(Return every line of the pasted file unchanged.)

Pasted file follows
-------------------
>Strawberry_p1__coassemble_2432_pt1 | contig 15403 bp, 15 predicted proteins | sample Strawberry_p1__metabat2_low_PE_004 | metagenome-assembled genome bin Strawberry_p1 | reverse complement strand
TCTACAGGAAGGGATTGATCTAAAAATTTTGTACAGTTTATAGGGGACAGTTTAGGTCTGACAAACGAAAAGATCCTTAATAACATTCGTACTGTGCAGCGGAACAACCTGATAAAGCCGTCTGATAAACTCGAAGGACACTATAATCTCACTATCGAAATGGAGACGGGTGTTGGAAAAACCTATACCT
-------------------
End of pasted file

>Strawberry_p1__coassemble_2432_pt1 | contig 15403 bp, 15 predicted proteins | sample Strawberry_p1__metabat2_low_PE_004 | metagenome-assembled genome bin Strawberry_p1 | reverse complement strand
TCTACAGGAAGGGATTGATCTAAAAATTTTGTACAGTTTATAGGGGACAGTTTAGGTCTGACAAACGAAAAGATCCTTAATAACATTCGTACTGTGCAGCGGAACAACCTGATAAAGCCGTCTGATAAACTCGAAGGACACTATAATCTCACTATCGAAATGGAGACGGGTGTTGGAAAAACCTATACCT